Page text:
Beyond the Binary

Posted: October 4th, 2022 | Author: | Filed under: Nihilism | Tags: , , , , | Comments Off on Beyond the Binary

To students of language, the enduring mystery of words entices and provokes us. The terms which mean the most — spirit, truth, good, information — remain the most inscrutable, but are also found at the core of almost everything that we do. It is as if we are speaking a language we do not understand.

Nihilists embrace both relativity and an objectivity of the whole, saying that we all perceive different things and experience different parts of a whole system, but none of this matters because in the end the whole system is all that matters and makes all of the choices.

A working definition of nihilism says that a nihilist is one who refuses to believe in universal truths, values, and communications. We deny the illusion that most embrace. Furthermore, we accept that objectivity and subjectivity are the same, since people are different and perceive unequally.

Consider the age-old paradox of the elephant confronted by blind men. One feels a leg, and detects a tree; another touches the trunk, and finds a serpent; a third grabs an ear, and believes it is a dragon; a fourth grabs a tusk and believes he has found a unicorn.

Are they objectivity or subjectively wrong? They experienced different realities and reported on those honestly, then drew conclusions which made no sense. Only by seeing or feeling the whole elephant do they have a chance, but in life, all we get is the time and position to touch one part, generally.

This places us in the world of understanding by induction and then deduction. We recognize that for a beast to have one of these parts, there must be more to it, and so we explore further, mostly through the reports of others. Putting them together we have a mystery.

However, a unicorn with reptilian wings that has tree-trunk like legs must also be larger than a dragon, and a dragon with horns must have another form of body to bear that weight. In the end, we can inductively recognize a new type of creature, and deductively see it as none of the illusions.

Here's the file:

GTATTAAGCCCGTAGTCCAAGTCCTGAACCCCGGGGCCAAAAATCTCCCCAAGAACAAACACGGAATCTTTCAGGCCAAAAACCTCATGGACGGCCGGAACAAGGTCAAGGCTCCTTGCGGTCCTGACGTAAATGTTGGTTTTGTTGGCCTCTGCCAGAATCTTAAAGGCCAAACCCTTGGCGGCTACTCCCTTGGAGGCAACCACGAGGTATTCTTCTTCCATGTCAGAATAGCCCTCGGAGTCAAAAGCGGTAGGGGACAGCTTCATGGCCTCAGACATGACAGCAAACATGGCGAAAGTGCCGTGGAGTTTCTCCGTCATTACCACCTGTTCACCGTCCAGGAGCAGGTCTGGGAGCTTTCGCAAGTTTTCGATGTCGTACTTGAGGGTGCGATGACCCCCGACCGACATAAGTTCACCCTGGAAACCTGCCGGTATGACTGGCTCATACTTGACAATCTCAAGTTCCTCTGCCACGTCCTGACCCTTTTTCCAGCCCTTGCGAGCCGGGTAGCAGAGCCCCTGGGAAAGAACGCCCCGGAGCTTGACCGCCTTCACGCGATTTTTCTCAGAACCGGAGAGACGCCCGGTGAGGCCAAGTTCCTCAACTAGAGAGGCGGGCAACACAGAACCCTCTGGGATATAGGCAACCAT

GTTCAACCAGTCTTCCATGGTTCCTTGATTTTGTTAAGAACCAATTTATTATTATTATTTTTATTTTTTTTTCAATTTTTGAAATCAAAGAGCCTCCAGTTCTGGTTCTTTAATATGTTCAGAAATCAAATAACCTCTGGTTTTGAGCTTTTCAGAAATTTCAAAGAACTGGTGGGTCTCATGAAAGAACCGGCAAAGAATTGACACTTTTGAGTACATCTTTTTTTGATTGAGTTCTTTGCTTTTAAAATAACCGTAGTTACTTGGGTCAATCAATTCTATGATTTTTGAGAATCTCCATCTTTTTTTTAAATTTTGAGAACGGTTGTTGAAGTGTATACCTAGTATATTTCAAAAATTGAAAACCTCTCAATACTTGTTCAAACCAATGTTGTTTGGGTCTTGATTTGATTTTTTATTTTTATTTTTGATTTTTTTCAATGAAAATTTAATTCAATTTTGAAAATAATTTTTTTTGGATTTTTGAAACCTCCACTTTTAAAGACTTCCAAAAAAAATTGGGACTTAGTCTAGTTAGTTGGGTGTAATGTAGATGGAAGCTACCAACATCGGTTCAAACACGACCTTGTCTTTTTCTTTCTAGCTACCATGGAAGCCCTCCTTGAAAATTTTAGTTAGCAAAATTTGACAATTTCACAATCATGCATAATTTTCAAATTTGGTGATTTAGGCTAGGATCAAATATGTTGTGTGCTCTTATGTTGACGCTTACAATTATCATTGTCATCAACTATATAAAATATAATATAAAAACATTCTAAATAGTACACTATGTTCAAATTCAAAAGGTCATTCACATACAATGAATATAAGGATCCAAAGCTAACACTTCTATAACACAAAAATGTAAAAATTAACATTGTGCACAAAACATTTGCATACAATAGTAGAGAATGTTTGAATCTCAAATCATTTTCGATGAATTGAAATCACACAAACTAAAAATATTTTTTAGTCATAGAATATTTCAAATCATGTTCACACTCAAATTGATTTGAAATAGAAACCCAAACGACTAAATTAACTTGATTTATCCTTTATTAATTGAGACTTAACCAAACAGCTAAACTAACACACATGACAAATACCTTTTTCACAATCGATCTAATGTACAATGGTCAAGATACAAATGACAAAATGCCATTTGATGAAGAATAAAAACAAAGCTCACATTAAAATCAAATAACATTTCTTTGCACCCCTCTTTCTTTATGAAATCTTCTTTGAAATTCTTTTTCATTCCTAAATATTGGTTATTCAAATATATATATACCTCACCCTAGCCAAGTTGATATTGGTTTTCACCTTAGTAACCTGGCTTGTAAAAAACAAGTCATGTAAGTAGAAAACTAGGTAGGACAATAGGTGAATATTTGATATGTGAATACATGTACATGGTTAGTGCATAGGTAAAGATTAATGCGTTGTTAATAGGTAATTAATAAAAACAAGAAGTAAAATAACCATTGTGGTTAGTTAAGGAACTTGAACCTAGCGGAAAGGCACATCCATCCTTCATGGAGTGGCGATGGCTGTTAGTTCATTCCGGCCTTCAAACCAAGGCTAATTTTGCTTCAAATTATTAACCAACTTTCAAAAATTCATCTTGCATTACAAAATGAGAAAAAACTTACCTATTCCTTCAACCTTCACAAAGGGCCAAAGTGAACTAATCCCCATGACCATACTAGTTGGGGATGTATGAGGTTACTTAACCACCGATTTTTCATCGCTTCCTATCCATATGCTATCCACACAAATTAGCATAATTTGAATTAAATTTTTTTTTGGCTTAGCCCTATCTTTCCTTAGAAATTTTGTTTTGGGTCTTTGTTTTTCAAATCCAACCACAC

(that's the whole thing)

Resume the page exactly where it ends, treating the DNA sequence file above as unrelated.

Very few are willing to do this, especially with spiritual matters. We are all just feeling parts of an elephant here because we get no feedback on the whole; we can only discern parts and try to stitch them together into some approximation of a philosophy.

To a nihilist, religion itself is a spook. In fact, religion precludes spirituality because with religion, you are worshiping symbols, doctrine, and dogma instead of having spiritual experience itself. This is like feeling the leg of an elephant and calling it your master.

Nihilism expresses skepticism about the ideology of religion. If a religious experience becomes written, the words take on the character of the religion, and the experience is lost. Since nihilists are anti-egalitarian, they also recognize that some will be able to piece together the elephant while others cannot.

Right now binaries are thrown at us. They consist of this form: accept what we all know to be universally true, valued, and communicated, or get thrown into the miscellaneous heap with the conspiracy theorists, potheads, extremists, lunatics, religious fanatics, and con men.

For example, we are told that we must believe in the Christian God or His Secular Analogue, equality, or we are outsiders, losers, deplorables, Satanists, atheists, ignorant, and unsociable. You either buy into the dogma or you are ostracized.

Dogma of this nature consists of a human projection. The man who feels the leg of the elephant sets up the Religion of the Leg and decides that everyone must obey or they are dissident heretics who must be thrown in the gas chambers, gulags, Spring Shadows Glen, or guillotines of the State.